|Photo credit: Richard Wolowicz / Getty Images|
Carey Price came into this season primed for failure. Many expected it, everyone feared it. Participating in rodeo events, even team-approved events and waiting two and a half months after the Jaroslav Halak trade to sign a 2 year extension with the Habs, created a vacuum of time that was filled with rumour and speculation. And there it festered.
The result was Carey Price being booed in his first exhibition game. Everyone was primed and ready to let Price know how exactly how they felt about Halak being traded and Carey supplied the fuel by allowing 3 goals on the first 5 Bruin shots, including a particularly soft goal by Nathan Horton. When Price was replaced by Auld, he had surrendered 4 goals on just 10 shots and everyone envisioned a mushroom cloud over the city of Montreal the following day as fans and media alike would and did vent.
Price’s next start against Ottawa was no better, coughing up 6 goals on 30 shots but he rebounded to finish the pre-season with 6-2 and 7-2 wins over Florida & New York as the Habs took advantage of the Panther’s goalie of the future, Jacob Markstom and an Islanders split-squad. Confidence builders? Perhaps.
Twenty games into the season, the Habs netminder has silenced his critics with a 2.00 GAA and a save percentage of .932 while posting a 12-6-1 record. Last year over the same period, Price had a 3.08 GAA and a .904 save percentage resulting in a brutal 4-9-0 record, thanks in part to the Canadiens scoring a meager 2.00 goals a game for him on average. Subtract the Vancouver game which began the unraveling of Price’s season and he would have posted a respectable .915 save percentage instead. Problem is, the Vancouver game did happen and Carey Price never recovered from it.
This season, the Habs are still struggling to provide Price with offensive support. Excluding the Carolina game which saw the Canadiens explode for 7 goals, 3 against backup Justin Peters, they’ve averaged just 2.29 goals a game so far versus the 2.28 average the Habs gave him last season. All in however, the Habs are currently averaging 2.53 goals a game which will be severely tested going forward as the number of games played increases this season, more so without Markov.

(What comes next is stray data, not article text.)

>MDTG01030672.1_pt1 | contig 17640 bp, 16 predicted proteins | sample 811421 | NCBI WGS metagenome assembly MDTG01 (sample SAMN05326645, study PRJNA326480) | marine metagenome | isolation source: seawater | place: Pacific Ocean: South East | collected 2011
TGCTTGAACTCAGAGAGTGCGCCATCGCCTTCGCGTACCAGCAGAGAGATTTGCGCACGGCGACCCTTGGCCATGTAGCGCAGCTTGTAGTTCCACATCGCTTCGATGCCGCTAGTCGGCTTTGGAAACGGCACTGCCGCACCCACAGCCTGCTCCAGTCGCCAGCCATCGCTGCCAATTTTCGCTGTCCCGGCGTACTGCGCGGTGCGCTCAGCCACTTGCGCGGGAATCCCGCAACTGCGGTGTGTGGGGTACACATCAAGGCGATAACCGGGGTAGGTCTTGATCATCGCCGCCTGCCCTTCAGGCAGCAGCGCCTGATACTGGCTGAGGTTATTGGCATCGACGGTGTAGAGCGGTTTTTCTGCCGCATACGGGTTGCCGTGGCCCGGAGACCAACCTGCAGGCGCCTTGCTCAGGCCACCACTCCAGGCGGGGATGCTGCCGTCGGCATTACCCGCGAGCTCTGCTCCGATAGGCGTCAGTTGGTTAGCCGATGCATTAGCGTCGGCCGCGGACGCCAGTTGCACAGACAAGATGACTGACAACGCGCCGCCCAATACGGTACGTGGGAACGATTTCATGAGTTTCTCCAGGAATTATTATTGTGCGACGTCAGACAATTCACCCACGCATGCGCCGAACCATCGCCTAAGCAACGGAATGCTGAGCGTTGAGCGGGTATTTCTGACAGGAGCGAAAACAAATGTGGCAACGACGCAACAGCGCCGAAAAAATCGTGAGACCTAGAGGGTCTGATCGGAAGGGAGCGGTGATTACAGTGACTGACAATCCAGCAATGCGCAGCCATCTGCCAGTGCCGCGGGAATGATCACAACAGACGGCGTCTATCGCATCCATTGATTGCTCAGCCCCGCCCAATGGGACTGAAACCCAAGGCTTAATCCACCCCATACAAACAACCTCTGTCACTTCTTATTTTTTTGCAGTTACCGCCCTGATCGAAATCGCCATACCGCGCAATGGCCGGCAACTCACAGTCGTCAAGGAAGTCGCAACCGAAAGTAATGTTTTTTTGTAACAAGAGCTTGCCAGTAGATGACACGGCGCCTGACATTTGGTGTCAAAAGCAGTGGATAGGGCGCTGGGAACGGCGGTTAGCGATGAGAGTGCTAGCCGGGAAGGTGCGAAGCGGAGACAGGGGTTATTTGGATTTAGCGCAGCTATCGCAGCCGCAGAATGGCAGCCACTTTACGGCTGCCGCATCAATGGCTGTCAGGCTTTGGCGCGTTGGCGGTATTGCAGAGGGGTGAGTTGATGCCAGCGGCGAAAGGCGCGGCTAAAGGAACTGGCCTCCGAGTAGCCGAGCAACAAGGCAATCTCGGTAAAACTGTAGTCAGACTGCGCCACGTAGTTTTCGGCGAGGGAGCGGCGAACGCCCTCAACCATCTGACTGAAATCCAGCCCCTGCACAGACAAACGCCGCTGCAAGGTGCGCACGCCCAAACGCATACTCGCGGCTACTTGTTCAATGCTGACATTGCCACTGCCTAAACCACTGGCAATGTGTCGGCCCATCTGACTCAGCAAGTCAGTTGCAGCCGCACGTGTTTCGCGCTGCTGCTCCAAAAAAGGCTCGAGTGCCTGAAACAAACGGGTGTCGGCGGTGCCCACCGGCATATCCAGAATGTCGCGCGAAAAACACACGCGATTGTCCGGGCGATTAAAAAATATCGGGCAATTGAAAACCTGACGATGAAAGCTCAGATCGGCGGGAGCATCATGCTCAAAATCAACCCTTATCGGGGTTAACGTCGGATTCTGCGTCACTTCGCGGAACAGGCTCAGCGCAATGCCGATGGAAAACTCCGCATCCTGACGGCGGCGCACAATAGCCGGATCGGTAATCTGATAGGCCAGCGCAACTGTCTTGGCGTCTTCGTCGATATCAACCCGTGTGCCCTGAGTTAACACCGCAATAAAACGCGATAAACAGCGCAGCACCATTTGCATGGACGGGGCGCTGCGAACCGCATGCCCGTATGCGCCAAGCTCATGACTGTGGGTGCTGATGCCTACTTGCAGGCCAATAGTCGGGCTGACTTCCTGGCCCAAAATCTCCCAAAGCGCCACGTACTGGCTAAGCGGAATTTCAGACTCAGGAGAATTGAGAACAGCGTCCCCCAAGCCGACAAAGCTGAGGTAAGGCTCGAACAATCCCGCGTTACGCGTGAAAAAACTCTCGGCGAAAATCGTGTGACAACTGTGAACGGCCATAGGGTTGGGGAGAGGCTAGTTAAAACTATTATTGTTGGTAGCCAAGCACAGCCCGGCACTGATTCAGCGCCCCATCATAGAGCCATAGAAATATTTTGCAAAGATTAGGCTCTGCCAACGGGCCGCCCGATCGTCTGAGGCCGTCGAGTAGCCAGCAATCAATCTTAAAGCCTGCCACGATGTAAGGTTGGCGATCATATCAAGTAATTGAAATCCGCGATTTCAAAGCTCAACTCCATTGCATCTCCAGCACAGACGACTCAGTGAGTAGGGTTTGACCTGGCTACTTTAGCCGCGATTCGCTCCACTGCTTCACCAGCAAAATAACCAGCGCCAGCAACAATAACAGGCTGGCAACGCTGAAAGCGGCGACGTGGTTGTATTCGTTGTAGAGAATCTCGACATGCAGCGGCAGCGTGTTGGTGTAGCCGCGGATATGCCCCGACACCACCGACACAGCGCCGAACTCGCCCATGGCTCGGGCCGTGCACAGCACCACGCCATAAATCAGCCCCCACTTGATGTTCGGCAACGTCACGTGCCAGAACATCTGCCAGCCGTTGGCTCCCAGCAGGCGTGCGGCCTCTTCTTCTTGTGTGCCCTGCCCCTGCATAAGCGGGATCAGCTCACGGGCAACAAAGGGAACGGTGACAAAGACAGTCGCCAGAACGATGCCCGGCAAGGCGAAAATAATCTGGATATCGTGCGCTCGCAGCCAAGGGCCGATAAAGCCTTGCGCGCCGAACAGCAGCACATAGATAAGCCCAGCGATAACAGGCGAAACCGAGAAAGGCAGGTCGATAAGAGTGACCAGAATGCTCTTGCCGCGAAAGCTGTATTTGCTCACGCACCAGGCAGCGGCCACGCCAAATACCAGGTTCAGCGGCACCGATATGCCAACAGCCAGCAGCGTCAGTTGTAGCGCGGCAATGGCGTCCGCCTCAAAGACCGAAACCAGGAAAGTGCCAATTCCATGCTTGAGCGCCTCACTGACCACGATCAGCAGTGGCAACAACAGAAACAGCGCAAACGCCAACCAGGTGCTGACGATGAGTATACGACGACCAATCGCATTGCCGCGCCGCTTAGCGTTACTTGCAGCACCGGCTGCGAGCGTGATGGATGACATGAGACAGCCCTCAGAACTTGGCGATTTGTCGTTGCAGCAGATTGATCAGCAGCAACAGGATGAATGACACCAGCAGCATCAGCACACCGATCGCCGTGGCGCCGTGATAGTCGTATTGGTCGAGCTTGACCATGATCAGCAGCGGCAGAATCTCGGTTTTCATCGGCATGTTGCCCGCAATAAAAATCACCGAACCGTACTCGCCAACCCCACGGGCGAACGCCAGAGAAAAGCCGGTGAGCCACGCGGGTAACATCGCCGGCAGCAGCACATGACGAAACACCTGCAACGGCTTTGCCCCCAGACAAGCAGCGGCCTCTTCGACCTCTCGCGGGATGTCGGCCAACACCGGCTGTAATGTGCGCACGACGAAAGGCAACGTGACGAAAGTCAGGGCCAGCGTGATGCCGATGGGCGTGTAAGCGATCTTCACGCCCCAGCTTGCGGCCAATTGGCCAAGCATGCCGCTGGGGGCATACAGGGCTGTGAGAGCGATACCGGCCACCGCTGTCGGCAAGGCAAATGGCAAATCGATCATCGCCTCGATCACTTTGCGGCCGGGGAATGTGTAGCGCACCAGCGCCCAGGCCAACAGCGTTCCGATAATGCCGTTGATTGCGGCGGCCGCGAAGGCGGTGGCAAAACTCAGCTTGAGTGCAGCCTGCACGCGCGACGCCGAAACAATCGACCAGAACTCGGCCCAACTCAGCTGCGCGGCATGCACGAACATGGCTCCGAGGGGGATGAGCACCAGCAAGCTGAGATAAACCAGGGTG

Success in the NHL, like all professional sports is a game of adjustments and mental toughness. The ditch is full of talented players who couldn’t adjust to adversity at the pro level. Carey Price got off to a solid start last season with wins against Toronto & Buffalo before he met his Waterloo in Vancouver. Excluding the pre-season, Price has yet to play a bad game and it wasn’t until his 18th start of the season against Nashville that he let in a soft goal reminiscent of last year. An excellent start to the marathon that is the NHL regular season but the litmus test has yet to be given.
How will Carey Price react to adversity this year, this time? One glance at the emotional outbursts of Toronto’s Jonas Gustavsson on Saturday offered stark contrast to the body language Price has shown so far this season. Add in his deflection of praise onto teammates at every opportunity and its promising indeed but let’s stop the talk of redemption, at least with 62 games still to play and hopefully more after that.
Concerns still linger in the minds of many over how Price will respond to the losing streak that all teams endure over the course of a season. And they happen. The difference is that good teams are capable of minimizing them before they take on a life of their own. Has Carey Price matured enough to adjust this time? Is he more mentally prepared to maintain an even keel and does he now possess the professional work ethic needed for long-term NHL success?
Many who still feel the Montreal Canadiens made a mistake trading Jaroslav Halak are waiting for it, many members of the media who live for controversy are surely waiting for it… fans who parrot what they see and hear in the media are waiting for it. I’m waiting for it.
So far, so good for Carey Price but until he demonstrates it, fingers crossed.